It is recognised that one of the challenges that start-up companies face is competition from large multinationals when it comes to the acquisition and retention of talent. The Finance Bill 2017 announced the introduction of a revamped tax incentive scheme (“Key Employee Engagement Programme” or “KEEP”) designed to help small and medium sized enterprises to retain and motivate key employees through the use of share options.

The current Irish tax regime for share-based remuneration has been criticised as not being sufficiently competitive with other jurisdictions. The main disadvantages of the existing tax treatment in Ireland are:

  • tax becomes payable soon after the exercise of the share options;
  • a charge to income tax, universal social charge (“USC”) and pay related social insurance (“PRSI”) arises on the exercise of the option.
  • Capital Gains Tax (“CGT”) at the rate of 33% may apply on the disposal of the shares;

In order to avail of the new tax incentive scheme, certain keys conditions must be met, the main ones being as follows:

  1. the company must be a qualifying company;
  2. the employee or director must be a qualifying individual; and
  3. the option scheme must be a qualifying option scheme.

A company is a qualifying company if:

  • it is incorporated and resident in Ireland or in an EEA State and carries on business in the Ireland through a branch or agency;
  • it carries on a qualifying trade i.e. not an excluded activity (e.g. financial activities, building and construction, professional activities such as engineering, accountancy, services of pharmaceutical nature, etc.);
  • it is a micro, small or medium sized enterprise;
  • it is an unquoted company;
  • it is not regarded as a company in difficulty;
  • the total market value of the issued but unexercised qualifying share options does not exceed €3m.

A qualifying individual:

  • is a full time employee or director of the company, and
  • is required to devote substantially the whole of his or her time but no less than 30 hours a week to the service of the company;
  • has an office or employment which can last for at least 12 months;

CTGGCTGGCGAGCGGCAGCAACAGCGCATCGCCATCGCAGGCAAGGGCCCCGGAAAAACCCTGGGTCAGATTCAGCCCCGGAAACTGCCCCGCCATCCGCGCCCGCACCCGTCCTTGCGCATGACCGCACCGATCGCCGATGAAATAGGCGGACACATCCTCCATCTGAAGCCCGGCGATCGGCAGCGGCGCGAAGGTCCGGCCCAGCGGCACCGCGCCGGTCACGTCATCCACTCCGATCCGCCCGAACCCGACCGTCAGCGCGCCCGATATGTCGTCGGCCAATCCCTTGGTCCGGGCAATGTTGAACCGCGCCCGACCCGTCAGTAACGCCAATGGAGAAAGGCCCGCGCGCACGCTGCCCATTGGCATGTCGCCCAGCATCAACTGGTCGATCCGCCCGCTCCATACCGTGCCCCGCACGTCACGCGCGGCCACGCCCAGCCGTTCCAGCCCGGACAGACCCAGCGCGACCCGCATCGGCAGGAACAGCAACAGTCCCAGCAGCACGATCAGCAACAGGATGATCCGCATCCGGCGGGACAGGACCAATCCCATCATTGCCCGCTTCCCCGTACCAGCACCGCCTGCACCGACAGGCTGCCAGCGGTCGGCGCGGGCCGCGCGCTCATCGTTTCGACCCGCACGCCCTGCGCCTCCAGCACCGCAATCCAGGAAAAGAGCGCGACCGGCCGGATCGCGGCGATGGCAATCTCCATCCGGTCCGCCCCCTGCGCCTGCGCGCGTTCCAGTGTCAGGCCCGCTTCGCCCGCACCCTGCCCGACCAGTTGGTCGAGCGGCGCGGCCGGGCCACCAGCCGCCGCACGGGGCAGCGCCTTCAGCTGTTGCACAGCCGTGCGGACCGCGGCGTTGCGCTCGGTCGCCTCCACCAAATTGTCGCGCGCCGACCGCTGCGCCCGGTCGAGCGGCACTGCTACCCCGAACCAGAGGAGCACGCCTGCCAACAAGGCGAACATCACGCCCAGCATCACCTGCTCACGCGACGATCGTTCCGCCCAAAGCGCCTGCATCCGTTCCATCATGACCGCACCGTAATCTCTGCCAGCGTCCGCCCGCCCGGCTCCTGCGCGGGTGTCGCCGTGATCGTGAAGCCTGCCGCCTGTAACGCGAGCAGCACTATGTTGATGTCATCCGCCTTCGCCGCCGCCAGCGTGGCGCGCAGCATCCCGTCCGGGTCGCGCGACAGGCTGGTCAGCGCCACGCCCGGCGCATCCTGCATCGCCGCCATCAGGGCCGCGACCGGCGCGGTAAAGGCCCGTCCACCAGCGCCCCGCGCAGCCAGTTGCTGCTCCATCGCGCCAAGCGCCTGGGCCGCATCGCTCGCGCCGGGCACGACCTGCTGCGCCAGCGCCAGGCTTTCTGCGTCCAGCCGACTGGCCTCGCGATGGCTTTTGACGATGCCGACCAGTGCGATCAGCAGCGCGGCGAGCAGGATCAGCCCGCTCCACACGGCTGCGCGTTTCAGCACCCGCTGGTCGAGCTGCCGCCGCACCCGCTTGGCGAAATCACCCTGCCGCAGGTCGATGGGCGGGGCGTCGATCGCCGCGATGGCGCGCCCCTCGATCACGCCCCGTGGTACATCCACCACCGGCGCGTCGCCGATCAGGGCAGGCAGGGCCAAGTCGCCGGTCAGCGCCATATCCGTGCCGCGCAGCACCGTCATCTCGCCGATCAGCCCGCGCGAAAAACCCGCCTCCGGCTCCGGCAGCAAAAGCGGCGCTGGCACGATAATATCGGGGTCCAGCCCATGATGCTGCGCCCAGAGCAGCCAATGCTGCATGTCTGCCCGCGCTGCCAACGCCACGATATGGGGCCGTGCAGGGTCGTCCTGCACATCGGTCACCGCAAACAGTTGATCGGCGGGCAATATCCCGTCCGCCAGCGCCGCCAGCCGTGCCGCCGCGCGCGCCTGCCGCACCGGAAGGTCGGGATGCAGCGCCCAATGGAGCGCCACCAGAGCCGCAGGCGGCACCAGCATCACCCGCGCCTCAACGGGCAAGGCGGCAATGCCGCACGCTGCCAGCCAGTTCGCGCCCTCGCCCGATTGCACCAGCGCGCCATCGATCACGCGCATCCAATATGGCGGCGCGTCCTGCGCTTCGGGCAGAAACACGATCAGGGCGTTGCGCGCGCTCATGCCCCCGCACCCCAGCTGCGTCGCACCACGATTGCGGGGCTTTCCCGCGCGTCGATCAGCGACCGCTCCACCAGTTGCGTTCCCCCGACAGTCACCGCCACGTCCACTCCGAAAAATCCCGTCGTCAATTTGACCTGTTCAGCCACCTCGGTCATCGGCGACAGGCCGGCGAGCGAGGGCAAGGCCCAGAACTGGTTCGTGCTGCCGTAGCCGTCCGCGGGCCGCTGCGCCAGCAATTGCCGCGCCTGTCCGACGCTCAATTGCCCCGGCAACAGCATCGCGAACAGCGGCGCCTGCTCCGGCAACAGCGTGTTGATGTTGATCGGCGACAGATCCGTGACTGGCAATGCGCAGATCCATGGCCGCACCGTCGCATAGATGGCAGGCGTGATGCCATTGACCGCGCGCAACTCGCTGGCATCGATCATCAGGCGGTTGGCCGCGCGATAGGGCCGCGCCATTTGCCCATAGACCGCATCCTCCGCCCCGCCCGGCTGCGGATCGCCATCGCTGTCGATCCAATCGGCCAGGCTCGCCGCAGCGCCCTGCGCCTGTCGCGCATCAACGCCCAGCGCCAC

• cannot own or control (directly or indirectly) more than 15% of the qualifying company.

A qualifying option:

  • grants rights to an employee or director of a qualifying company to purchase a predetermined number of shares at a predetermined price by reason of the individual’s employment or office;
  • The shares must be new ordinary shares and cannot attract any preference;
  • The option price must be the market value of the shares;
  • There are limits on the amount of share options which can be granted to an employee or director;
  • The options cannot be exercised less than 1 year or more than 10 years after grant.

The main benefits of KEEP are that qualifying individuals will only pay capital gains tax at a rate of 33% on disposal of the shares as opposed to income tax, USC and employee PRSI on the exercise of the option and CGT on disposal under the current regime.

It is envisaged that KEEP will be available for options granted between 1 January 2018 and 31 December 2023. However, the commencement of the scheme is subject to State Aid approval and it is possible for amendments to the scheme to be made prior to the enactment of the Finance Bill 2017. For that reason, start-ups wishing to put an option scheme in place should consider awaiting the enactment of the Finance Bill.

This Document is for general information purposes only and does not constitute legal or other professional advice. Specific legal advice should be sought on any particular matter.